162.       The GB risk assessment system needs a gradual evolution. It was stated that it is currently functioning well, but perhaps clunky due to age and reliance on animal testing.

163.       Key issues around uncertainties relating to mixtures and interactions are important to consider going forward, particularly on how chemicals interact and how these interactions can be integrated into risk assessments. It was also stated in this context that getting the problem formulation correct is a crucial starting point.

Session 3: How to achieve?

What is required by Retained EU Law (Revocation and Reform) REUL?

164.       Dr Erica Pufall introduced a session on Retained EU law (REUL). Retained EU law is a legal term introduced into UK law under the European Union (Withdrawal) Act 2018. It is a tailored legal concept capturing EU-derived laws, rights and principles retained and preserved in UK law for legal continuity after the transitional arrangements under the Withdrawal Agreement.

165.       REUL is all the EU law that was incorporated into domestic UK legislation when the UK exited the EU; all the laws that were needed were copied into UK law, and this became ‘Retained EU Law’. REUL makes up >90% of UK food law.

166.       The Retained EU Law (Revocation and Reform) Bill (“REUL Bill”) was introduced into the House of Commons on 22 September 2022.

167.       This Bill allows for the revocation or amendment of REUL and removes the special features REUL has in the UK legal systems making it significantly easier to undertake reform in the longer term.

168.       In Northen Ireland, under the Northern Ireland Protocol, much of EU food and feed law is directly applicable, rather than being REUL. The FSA are working through any implications of the Bill for Northern Ireland food and feed law.

169.       The REUL Bill proposed that what were previously EU laws would be removed from the statute books before 31 December 2023, unless departments and the Devolved Administrations took steps to move them into domestic legislation. If departments did not act to transfer REUL into domestic legislation, it would fall off the statute book at ‘sunset’ of 31 December 2023.

170.       On the 10th of May, the UK government tabled an amendment to the Bill to replace the sunset clause with a revocation schedule that lists the REUL to be revoked/sunsetted by departments. This effectively flips the Bill on its head, changing the default position from lapsing REUL to preserving it.

171.       This schedule is a list of the retained EU laws the UK Government intends to revoke under REUL at the end of 2023. All other legislation not on the Schedule will automatically become domestic law.

172.       The Revocation Schedule includes eight pieces of law the FSA is responsible for. The FSA has carefully examined these eight pieces of legislation and is confident that removing them will not impact on the safety or standards of UK food. Our list of REUL to be revoked can be found here: Retained EU Law to be sunset or revoked by 31 December 2023 | Food Standards Agency.

173.       The speaker then discussed what REUL means for the FSA. Retained EU law covers a range of areas relating to food and feed safety. The FSA has long standing ambitions to reform the food and feed regulatory system and the REUL Bill presents a significant opportunity to undertake legislative change to support our wider ambitions for reform. We have ideas on where we can make significant improvements, which we are discussing with industry to ensure we understand and address potential concerns. For example, an area the FSA has already committed to reviewing is the regulatory framework for Regulated Products, including Novel Foods. This will include how the process for approving novel foods could be updated, to create a transparent and effective system that is the best in the world for innovators, investors and consumers and encourages safe innovation in the sustainable protein sector.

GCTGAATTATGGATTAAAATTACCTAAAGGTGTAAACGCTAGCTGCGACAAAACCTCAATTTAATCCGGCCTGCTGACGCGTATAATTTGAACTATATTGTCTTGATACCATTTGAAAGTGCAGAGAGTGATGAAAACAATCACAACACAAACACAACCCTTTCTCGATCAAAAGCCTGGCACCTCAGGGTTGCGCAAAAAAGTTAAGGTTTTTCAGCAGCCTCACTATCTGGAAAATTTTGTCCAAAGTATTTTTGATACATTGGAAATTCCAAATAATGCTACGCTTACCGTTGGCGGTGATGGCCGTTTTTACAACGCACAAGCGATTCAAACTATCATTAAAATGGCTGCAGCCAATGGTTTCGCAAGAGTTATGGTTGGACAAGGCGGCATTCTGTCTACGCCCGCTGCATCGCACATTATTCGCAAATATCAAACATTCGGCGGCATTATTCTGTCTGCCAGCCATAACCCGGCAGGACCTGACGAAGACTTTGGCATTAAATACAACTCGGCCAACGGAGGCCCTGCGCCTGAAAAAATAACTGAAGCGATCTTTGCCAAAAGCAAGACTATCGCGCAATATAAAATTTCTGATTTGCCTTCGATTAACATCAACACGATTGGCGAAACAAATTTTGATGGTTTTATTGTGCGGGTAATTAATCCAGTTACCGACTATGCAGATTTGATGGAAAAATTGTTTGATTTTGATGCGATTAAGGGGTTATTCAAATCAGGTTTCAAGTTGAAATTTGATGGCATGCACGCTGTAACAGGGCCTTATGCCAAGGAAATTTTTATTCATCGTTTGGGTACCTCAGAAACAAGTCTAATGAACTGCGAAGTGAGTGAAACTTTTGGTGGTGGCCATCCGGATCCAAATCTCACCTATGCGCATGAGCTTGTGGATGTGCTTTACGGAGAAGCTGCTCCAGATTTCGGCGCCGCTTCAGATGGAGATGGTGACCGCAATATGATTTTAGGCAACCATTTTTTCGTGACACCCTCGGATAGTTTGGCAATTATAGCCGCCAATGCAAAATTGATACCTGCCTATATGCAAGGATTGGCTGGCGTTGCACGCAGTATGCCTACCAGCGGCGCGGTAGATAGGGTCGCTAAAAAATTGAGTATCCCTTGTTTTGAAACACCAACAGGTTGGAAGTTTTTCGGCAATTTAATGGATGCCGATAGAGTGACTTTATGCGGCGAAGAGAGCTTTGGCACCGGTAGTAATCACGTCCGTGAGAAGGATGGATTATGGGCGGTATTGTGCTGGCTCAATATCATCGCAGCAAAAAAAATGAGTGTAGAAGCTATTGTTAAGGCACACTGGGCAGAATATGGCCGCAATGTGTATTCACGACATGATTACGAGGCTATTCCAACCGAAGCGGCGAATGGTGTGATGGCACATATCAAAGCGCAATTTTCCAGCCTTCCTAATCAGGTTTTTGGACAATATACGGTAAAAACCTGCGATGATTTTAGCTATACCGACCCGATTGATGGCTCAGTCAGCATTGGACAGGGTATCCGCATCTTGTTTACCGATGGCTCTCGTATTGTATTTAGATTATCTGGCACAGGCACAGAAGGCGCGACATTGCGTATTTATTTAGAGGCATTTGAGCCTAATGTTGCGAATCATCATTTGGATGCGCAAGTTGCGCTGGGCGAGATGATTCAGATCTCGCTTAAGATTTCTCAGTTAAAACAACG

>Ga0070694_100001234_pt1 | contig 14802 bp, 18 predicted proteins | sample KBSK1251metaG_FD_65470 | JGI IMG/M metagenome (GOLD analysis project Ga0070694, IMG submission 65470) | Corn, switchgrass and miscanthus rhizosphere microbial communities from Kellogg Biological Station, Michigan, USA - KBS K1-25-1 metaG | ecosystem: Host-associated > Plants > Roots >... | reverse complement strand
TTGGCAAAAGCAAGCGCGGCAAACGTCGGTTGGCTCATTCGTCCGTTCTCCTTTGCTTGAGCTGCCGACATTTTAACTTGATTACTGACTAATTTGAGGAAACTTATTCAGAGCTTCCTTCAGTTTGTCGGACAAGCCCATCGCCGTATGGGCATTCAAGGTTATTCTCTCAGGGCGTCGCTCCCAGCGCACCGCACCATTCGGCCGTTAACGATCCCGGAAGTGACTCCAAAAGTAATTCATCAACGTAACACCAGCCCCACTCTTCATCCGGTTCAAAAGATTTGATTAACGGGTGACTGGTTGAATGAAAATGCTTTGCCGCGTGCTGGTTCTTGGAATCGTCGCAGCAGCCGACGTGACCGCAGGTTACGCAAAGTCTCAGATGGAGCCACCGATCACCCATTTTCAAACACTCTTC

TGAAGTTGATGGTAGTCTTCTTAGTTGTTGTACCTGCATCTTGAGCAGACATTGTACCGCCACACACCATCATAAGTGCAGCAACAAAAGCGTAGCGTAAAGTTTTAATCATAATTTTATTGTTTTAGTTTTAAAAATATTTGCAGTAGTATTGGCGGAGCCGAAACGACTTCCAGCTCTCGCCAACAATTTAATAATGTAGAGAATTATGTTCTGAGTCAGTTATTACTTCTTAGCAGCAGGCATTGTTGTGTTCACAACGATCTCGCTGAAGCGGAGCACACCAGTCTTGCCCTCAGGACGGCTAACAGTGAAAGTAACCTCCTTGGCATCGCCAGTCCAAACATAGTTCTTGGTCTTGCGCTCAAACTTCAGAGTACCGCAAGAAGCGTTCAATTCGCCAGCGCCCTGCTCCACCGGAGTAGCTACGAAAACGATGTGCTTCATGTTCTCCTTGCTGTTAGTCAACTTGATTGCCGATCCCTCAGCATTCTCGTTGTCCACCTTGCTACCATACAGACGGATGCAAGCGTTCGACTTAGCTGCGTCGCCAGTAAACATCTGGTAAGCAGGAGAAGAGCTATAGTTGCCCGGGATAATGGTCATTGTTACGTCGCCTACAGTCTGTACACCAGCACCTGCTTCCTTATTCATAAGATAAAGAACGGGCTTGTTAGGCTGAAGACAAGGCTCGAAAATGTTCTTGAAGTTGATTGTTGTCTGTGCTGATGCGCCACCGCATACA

174.       The FSA Board have agreed five principles to guide our approach to REUL:

  • Protecting public health, food safety and standards: we should not make changes which reduce the safety or standards of food produced or eaten in the UK.
  • Protecting consumer interests: we should not make changes which are detrimental to the wider consumer interest in relation to food (for example by making food harder to afford).
  • Maintaining consumer and trading partner confidence: we should not make changes which are likely to reduce consumer or trading partner confidence in UK food, or which are inconsistent with our international trade agreements.
  • Supporting innovation and growth: we should seek to make changes that support innovation, growth and the introduction of new technologies, (including innovation that could help to make food healthier or more sustainable) and remove unnecessary burdens on business.
  • Managing divergence: we should, as far as possible, seek consistency of approach across GB, in line with common framework commitments.  We will consider the impact of divergence on public health and safety and the wider impact for consumers or businesses of having differing rules across the UK.

HSE Pesticide NAMs Case Study

175.       Dr Valerie Swaine presented on the experience with NAMs in Plant Protection Products (PPPs) toxicology assessments in GB (Great Britain).

176.       The speaker stated that the HSE definition of NAMs is in silico, in chemico, in vitro and in vivo methods and a combination of these that can provide information on chemical hazards and risks, by replacing or reducing the use of animals.